His goals are modest: To make a sustainable living through music, ease the human condition, and to be the soloist in the choir.

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Reviews


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San Diego Trouadour

Another Mind Boggling Work From Mr. Flick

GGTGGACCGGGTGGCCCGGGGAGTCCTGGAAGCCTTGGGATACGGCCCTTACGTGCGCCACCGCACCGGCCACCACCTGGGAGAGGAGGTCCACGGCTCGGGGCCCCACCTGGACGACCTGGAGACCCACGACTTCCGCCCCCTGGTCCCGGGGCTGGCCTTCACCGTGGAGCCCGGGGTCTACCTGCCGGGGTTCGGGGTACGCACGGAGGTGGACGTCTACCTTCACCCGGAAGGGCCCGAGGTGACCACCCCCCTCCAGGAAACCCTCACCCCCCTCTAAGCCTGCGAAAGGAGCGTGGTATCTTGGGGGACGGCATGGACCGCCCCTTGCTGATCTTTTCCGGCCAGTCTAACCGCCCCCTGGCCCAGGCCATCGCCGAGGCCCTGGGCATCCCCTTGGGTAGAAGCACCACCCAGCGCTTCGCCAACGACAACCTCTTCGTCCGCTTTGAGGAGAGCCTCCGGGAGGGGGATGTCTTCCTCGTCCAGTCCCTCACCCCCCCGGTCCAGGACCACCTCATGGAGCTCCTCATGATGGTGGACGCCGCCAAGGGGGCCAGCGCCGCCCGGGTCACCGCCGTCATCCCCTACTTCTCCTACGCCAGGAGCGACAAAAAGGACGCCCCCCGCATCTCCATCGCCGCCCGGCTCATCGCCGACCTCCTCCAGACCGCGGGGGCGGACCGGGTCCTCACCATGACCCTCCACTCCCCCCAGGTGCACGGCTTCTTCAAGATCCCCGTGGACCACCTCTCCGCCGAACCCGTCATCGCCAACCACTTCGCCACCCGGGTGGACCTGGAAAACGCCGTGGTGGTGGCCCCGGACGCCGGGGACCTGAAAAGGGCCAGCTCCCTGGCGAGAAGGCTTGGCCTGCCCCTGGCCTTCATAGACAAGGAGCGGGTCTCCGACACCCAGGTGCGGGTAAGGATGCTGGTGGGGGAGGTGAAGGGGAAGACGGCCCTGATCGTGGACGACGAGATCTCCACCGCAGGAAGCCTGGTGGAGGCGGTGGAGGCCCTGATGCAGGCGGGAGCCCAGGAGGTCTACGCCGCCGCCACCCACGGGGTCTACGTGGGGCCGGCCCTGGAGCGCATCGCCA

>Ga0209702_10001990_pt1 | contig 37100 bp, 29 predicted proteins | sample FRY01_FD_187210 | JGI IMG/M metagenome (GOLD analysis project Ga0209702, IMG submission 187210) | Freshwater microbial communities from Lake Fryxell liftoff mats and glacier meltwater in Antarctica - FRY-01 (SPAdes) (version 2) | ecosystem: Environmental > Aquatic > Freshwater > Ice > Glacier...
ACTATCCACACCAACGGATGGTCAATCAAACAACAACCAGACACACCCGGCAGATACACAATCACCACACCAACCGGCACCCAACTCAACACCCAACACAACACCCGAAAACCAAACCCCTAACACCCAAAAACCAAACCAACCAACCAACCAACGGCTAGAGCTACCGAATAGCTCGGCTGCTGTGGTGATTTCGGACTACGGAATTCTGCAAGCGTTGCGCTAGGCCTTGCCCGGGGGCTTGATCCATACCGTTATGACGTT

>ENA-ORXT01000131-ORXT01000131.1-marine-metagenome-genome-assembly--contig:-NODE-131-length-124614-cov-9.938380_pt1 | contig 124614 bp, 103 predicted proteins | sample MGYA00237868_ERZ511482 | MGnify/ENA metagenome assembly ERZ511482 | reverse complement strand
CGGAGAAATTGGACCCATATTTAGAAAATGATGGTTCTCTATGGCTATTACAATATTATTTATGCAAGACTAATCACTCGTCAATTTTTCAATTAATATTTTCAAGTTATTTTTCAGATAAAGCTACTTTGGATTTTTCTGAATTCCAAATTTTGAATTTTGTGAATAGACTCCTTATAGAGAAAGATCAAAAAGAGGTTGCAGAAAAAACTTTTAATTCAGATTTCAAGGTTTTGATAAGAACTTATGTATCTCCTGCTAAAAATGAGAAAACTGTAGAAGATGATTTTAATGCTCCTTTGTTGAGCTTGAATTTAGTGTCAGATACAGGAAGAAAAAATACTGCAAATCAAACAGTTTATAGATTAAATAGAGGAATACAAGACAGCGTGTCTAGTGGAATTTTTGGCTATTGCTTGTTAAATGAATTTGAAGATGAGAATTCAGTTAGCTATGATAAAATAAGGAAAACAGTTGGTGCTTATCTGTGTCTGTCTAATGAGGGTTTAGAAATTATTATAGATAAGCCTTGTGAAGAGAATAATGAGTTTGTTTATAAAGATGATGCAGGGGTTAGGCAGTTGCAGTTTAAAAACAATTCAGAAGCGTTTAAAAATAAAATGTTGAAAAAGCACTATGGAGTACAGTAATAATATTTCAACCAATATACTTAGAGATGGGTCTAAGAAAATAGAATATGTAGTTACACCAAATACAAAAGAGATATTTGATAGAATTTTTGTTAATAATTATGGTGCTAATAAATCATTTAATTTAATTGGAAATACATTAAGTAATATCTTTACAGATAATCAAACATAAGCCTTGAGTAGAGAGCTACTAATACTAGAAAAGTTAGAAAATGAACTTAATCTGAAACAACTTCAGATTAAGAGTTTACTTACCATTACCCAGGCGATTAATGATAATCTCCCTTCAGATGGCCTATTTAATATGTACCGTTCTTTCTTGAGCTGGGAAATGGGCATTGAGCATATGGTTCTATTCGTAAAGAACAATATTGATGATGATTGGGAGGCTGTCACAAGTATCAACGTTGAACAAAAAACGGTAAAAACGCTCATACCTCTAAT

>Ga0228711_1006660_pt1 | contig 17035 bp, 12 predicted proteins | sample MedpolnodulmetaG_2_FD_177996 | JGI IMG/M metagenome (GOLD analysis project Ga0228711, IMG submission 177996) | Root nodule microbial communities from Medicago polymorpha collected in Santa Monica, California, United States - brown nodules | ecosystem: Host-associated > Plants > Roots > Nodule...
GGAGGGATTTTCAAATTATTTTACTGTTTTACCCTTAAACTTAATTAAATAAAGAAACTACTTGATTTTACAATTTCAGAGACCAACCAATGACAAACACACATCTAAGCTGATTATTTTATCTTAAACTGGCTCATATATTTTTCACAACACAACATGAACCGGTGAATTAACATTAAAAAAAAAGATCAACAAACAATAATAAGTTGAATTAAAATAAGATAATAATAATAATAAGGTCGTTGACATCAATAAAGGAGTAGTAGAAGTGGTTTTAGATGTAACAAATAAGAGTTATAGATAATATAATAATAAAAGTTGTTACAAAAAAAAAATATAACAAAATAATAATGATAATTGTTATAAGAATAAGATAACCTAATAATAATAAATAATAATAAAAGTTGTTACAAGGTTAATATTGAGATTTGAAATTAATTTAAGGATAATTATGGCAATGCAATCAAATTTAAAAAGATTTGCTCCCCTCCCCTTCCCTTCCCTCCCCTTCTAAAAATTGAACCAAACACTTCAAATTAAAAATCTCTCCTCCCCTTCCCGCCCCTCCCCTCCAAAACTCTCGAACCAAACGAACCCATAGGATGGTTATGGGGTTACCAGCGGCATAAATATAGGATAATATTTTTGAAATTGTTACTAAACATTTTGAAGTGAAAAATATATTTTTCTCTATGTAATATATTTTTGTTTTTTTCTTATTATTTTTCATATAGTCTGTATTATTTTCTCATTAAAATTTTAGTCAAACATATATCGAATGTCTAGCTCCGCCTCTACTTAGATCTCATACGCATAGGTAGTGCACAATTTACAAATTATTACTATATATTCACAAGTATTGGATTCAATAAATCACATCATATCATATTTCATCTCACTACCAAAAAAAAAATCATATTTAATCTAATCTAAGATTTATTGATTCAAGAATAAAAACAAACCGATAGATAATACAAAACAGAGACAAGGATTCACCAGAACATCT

The accomplished, schooled musicians of the world cast condescending looks at what they see as the simplistic, musical under-achievers in the pop world while the pop artists look back and wonder what’s the point of playing so well if you can’t connect with the public. The musical innovators disdain the cowardice they see when artists trudge over familiar ground. The rock and rollers think all of the previously mentioned groups need to just chill the hell out and make some noise. The minimalist folkies see great danger in musical excess of any kind hindering the impact of the lyrics. It’s hard to find the middle ground in all of that, but every once in a great while, an artist comes along that bridges the gaps between all of these approaches. Sting, Stevie Wonder, Steely Dan and Bruce Hornsby come to mind when I think of musical forces of nature that can somehow merge radically different musical sensibilities and create a cohesive, exciting and satisfying result. If this kind of meeting of the musical elements sounds good to you, I give you Simeon Flick and his latest CD, “Reactive Soul”.